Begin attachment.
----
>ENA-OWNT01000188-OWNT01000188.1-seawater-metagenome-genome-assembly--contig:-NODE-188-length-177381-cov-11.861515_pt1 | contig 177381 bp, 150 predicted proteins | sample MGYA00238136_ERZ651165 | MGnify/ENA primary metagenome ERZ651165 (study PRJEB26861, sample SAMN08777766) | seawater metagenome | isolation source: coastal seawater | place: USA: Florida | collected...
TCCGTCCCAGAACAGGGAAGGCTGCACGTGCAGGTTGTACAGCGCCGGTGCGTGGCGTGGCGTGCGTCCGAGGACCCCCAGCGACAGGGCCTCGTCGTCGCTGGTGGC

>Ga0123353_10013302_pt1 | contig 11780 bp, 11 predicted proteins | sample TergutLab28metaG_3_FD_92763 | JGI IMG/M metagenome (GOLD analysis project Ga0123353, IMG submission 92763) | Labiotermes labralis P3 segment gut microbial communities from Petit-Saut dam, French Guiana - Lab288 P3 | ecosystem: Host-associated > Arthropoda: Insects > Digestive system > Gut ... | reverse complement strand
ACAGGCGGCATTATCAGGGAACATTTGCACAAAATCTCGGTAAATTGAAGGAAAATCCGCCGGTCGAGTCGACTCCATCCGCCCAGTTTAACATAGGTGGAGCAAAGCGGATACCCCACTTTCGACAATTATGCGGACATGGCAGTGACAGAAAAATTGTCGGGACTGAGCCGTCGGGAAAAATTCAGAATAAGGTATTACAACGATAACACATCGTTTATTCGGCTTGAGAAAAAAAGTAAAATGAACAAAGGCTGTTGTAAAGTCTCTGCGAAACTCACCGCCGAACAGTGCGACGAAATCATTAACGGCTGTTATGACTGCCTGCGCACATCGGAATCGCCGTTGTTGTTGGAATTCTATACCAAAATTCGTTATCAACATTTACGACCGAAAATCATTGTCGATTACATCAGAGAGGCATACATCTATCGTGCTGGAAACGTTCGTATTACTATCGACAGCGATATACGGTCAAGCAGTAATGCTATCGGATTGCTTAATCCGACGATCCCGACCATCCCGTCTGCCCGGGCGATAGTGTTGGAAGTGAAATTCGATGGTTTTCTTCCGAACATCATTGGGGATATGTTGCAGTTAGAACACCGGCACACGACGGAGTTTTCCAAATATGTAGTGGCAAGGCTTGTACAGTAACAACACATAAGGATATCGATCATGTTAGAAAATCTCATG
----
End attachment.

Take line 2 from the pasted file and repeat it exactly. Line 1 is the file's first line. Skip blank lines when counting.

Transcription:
TCCGTCCCAGAACAGGGAAGGCTGCACGTGCAGGTTGTACAGCGCCGGTGCGTGGCGTGGCGTGCGTCCGAGGACCCCCAGCGACAGGGCCTCGTCGTCGCTGGTGGC